When it comes down to it, the case can be made for pretty much any recognized DJ as to why they should be included in the DJ Mag Top 100. That being said, it is incredibly difficult to select only 5 worthy of a vote. Once you realize that the “rankings” are more akin to a popularity contest and that many of the slots will be given to shoo-ins, the moment will come to make your vote count. After weeks of deliberation, I established my criteria and made my selections for this extension of DA‘s Where My Head’s At.
My DJ Mag Top 100 picks illustrate the DJs that have earned my vote in 2012; they are not necessarily my favorites, nor are they exactly who I believe is “the best.” My votes will go to DJs whose contributions to dance music hold the most weight, and to those who have had an over-the-top impact in 2012. Agree or disagree, every vote counts, so here are mine.
1. Carl Cox
Approaching age 50, Carl Cox has seen it all. During the age of rising electronic genres, the veteran has stayed true to techno just as he has been for decades. For many DJs, breaking through in the American market has been easy, but Cox has been long established at the dance music mecca – Ibiza.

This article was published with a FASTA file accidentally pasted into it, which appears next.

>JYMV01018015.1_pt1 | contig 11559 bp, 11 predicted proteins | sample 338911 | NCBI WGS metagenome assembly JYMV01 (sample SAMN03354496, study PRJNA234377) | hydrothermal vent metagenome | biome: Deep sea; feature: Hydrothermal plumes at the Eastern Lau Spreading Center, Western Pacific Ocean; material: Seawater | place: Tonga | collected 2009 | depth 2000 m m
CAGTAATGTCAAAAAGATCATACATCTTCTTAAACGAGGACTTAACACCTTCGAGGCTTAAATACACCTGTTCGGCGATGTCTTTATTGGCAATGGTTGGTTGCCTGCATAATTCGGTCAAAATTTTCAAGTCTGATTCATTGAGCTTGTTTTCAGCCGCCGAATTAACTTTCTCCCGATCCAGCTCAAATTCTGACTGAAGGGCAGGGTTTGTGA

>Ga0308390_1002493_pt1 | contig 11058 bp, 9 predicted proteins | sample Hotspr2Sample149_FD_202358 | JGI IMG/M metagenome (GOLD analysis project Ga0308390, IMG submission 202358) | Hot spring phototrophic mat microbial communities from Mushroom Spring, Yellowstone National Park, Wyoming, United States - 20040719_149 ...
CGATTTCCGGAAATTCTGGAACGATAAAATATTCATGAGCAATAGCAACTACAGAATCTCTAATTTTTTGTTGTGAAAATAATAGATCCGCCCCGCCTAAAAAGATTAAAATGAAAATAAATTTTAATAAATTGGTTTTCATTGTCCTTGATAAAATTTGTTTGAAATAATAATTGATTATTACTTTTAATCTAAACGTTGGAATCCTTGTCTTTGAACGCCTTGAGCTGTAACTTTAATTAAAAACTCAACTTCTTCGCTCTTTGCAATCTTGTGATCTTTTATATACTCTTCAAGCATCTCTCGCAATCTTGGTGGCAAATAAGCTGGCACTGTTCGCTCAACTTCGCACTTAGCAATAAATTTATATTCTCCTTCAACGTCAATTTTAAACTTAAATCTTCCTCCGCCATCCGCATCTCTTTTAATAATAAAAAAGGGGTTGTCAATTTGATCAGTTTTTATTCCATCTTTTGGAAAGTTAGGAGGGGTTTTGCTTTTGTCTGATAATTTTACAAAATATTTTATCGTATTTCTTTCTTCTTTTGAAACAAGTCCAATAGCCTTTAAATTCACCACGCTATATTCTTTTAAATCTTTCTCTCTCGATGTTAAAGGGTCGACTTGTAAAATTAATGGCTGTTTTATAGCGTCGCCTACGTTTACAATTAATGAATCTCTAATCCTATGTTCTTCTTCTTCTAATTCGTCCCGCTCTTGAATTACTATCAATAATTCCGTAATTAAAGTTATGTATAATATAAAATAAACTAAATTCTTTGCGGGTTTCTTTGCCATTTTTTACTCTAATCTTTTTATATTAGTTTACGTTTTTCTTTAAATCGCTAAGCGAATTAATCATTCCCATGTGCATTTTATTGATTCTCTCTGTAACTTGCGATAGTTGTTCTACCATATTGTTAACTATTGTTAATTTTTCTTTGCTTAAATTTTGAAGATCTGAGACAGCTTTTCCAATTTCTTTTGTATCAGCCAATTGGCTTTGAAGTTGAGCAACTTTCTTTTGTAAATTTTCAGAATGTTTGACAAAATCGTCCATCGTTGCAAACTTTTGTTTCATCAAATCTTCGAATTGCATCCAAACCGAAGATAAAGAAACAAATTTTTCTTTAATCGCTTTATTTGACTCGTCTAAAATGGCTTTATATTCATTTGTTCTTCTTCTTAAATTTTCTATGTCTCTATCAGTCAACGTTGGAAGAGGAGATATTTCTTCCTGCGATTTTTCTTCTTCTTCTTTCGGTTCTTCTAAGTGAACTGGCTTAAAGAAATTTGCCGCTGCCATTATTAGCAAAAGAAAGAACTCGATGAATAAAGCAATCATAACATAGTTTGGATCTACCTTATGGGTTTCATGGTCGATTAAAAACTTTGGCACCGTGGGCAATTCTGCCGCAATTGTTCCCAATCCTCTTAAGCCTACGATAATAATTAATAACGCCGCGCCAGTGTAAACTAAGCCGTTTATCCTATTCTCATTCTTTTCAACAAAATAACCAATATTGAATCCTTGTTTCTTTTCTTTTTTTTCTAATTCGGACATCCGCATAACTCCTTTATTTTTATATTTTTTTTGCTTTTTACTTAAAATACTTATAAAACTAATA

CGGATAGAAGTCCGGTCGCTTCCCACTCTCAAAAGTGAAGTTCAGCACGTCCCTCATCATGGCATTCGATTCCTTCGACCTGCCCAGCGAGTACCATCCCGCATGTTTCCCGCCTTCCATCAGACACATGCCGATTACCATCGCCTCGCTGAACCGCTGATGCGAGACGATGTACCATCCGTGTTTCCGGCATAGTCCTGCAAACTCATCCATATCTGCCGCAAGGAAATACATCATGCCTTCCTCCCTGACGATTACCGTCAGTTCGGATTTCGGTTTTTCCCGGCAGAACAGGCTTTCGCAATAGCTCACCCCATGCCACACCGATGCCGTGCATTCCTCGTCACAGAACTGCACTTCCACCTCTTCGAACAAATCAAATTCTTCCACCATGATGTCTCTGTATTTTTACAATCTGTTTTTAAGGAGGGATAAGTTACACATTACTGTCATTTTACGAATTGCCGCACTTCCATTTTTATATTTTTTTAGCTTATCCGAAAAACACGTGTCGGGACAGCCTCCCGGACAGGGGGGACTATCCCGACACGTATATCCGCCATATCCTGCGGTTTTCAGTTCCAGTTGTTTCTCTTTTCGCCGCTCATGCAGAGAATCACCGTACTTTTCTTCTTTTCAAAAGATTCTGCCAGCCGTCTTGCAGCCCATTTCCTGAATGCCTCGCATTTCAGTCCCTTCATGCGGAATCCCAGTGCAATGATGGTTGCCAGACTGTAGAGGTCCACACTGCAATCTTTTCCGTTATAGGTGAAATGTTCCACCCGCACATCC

If you’re caught up in event production or have been victimized by artists marketing techniques, think back to where this all roots back to – dance. Not only dance, but parties that last long throughout the night and into the mornings with nothing but the DJ in command and a gathering of people looking to party. Carl Cox has been a major icon in the true dance world. His career is not a fabricated marketing ploy, nor did he ride the wave behind a pop-figure.
The greatest way to measure skills as a DJ is digging deep beneath the commercial nuances. Dig deep enough and you will find Carl Cox. All the great facets of Cox’s legacy remain, and 2012 is just another year that he deserves a top vote.
2. Erick Morillo